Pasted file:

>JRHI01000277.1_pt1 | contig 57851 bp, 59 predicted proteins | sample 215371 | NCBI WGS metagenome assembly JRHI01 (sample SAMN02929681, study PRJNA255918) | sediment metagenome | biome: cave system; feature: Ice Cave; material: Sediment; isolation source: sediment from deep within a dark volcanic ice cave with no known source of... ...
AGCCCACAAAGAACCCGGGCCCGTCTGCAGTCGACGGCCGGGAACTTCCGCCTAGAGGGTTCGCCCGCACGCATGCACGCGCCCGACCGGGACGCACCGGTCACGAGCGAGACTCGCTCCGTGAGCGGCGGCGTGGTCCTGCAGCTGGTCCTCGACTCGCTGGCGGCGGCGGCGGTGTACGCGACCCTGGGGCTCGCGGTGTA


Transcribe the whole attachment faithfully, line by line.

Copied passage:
>JRHI01000277.1_pt1 | contig 57851 bp, 59 predicted proteins | sample 215371 | NCBI WGS metagenome assembly JRHI01 (sample SAMN02929681, study PRJNA255918) | sediment metagenome | biome: cave system; feature: Ice Cave; material: Sediment; isolation source: sediment from deep within a dark volcanic ice cave with no known source of... ...
AGCCCACAAAGAACCCGGGCCCGTCTGCAGTCGACGGCCGGGAACTTCCGCCTAGAGGGTTCGCCCGCACGCATGCACGCGCCCGACCGGGACGCACCGGTCACGAGCGAGACTCGCTCCGTGAGCGGCGGCGTGGTCCTGCAGCTGGTCCTCGACTCGCTGGCGGCGGCGGCGGTGTACGCGACCCTGGGGCTCGCGGTGTA